Professor Jacqueline McGlade announced as Gresham Professor in Environment
The IGP's Professor Jacqueline McGlade is Gresham College’s new Professor of the Environment. She will deliver six lectures in London between September 2018 and May 2019
21 September 2018
Professor Jacqueline McGlade is the Frank Jackson Foundation Professor of the Environment at Gresham College. She is also a Professor of Resilience and Sustainable Development at the Insitute for Global Prosperity, and Professor at the Maasai Mara University in Kenya.
Proffessor McGlade will present current knowledge about emerging environmental issues that are of global concern. She covers antimicrobial resistance, nanotechnology, cognitive development and childhood malnutrition, food security and climate adaptations in crops, the intertwined impacts of inequality and pollution on human health, and exploring earth from space.
Below is the title, as well as a short desciprtion of each of the lectures
Antibiotic resistance has emerged as an issue that threatens public health around the world. Even simple operations may no longer be possible due to the risk of lethal infection. What is less well known is the role of environmental components in amplifying resistance. Heads of State have pledged to tackle the problem, but current policies are proving inadequate. A shift in thinking is needed with citizen scientists getting involved.
Nanoscale materials are transforming our world. They are not new - some occur naturally everywhere. What is new is our ability to engineer them from common materials for optical, electronic, mechanical, medical and enzymatic applications using new micro-fabrication techniques. Just like the extraordinary world in Alice’s Adventures in Wonderland, the nanoworld contains materials that are exceptional. But the history of exposure to asbestos raises questions about assuring the safety of nanomaterials in the future.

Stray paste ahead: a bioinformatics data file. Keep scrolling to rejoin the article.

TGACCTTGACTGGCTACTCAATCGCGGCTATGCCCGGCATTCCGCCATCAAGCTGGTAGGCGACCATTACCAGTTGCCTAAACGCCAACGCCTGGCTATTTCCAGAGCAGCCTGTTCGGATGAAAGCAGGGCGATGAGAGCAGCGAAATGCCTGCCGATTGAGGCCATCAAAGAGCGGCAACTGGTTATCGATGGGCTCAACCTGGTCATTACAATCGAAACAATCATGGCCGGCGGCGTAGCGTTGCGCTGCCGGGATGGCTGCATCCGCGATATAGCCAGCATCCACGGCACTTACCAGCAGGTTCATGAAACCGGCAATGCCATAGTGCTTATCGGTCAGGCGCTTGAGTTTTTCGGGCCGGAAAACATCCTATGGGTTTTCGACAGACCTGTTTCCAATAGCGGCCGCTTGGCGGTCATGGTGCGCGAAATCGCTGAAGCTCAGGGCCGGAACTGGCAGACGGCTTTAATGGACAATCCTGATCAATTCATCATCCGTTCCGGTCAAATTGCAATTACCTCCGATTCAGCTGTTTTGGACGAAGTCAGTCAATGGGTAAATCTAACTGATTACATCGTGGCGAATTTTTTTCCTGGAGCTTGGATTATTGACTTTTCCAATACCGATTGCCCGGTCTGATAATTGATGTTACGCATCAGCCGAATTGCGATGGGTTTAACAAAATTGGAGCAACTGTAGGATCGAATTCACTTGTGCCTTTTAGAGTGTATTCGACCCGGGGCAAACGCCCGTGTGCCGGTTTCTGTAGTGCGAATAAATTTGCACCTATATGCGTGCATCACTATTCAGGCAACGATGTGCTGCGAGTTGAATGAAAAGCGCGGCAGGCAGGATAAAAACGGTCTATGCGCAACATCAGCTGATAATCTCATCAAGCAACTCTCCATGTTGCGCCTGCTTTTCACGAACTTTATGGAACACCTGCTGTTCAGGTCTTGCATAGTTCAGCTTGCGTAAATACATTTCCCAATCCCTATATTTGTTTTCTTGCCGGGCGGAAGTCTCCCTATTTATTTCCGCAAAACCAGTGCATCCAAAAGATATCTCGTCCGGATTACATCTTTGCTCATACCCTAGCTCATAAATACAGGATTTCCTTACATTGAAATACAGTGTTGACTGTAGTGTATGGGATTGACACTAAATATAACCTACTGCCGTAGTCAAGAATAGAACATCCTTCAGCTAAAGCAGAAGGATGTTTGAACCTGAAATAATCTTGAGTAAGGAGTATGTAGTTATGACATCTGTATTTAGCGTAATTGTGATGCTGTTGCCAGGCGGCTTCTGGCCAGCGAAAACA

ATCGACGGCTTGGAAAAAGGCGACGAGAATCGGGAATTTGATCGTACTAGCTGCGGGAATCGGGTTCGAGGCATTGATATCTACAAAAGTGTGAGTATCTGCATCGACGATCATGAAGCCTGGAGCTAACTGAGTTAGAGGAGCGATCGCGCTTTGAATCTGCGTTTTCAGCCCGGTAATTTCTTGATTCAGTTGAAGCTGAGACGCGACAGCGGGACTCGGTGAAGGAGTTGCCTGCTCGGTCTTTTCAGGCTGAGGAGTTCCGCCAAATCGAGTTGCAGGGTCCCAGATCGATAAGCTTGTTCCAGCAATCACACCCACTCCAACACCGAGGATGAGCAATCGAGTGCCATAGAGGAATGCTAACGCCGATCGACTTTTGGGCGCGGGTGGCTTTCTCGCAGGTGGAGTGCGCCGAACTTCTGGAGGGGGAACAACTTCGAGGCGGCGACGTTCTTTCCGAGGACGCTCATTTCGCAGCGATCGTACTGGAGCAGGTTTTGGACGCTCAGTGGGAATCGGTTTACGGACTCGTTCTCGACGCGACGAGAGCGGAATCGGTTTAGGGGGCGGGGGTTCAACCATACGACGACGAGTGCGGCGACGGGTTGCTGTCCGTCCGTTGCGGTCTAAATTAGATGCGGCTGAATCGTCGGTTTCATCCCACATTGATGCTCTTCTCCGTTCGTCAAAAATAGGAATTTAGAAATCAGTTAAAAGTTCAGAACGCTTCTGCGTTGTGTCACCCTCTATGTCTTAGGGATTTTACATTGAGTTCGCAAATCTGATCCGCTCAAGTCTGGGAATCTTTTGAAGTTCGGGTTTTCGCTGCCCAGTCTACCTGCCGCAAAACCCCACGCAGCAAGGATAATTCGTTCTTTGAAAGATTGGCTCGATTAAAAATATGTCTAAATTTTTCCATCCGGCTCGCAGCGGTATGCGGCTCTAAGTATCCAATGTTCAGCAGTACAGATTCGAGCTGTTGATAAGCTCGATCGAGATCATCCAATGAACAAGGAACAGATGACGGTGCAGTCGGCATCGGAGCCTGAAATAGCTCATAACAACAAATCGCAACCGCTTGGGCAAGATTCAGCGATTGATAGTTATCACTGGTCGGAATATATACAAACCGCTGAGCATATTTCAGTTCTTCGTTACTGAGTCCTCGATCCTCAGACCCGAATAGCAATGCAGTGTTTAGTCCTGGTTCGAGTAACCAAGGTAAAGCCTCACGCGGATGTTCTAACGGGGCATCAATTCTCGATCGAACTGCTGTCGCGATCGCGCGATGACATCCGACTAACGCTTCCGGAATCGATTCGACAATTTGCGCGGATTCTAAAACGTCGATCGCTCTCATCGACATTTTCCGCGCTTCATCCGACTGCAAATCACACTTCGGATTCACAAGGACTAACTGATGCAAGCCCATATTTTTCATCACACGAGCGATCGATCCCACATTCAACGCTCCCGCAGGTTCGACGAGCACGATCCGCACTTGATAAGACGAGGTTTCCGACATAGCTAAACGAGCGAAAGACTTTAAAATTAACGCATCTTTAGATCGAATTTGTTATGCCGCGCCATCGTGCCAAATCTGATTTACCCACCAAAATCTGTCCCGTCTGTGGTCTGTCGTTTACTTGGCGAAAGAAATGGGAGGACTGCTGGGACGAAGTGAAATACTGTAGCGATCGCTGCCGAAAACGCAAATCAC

Half of all child deaths are associated with undernutrition, with devastating impacts and far-reaching health consequences. Left unchecked, undernutrition will potentially create an intergenerational, self-reinforcing pathogenic cycle of violence and behavioural disruption, that can spread around the world through human migration. Eradicating malnutrition requires that more nutritious food is accessible to the poor and vulnerable. Beyond this, there is a deeper question. Is it possible to restore the cognitive loss resulting from malnutrition, using new artificial intelligence and cognitive models?
Worldwide, over 80 plant species are known to cause poisoning from nitrate accumulation. But droughts are exacerbating this for many staple crops. Even after a drought, the growth in water-stressed crops can result in the build-up of other toxins. Global warming is also helping to spread mycotoxins, with 25 per cent of cereals worldwide estimated to be contaminated and 4.5 billion people exposed to uncontrolled levels. We will need an aggressive strategy to ensure the safety of agricultural yields and food in the future especially in drought-prone and even temperate zones.
Pollution is a much more complex problem than many realise, and it cannot be resolved solely through global and regional agreements. Pollution is closely connected with behavioural and technology choices, production and consumption practices, industrial processes and pricing policies, financial and business sector orientation and a culture of consumerism and irresponsibility to the environment and impacts on people's health. Only by changing behaviours can we tackle pollution.
In recent years, multiple space missions have been launched. Many have set out across our galaxy to explore other systems and planets, capturing people’s imaginations and helping us to understand more about the origins of the universe. But there is also a myriad of space missions and platform that are sending data back to earth that is telling us about how the earth is changing. Today the earth is opening its secrets as never before.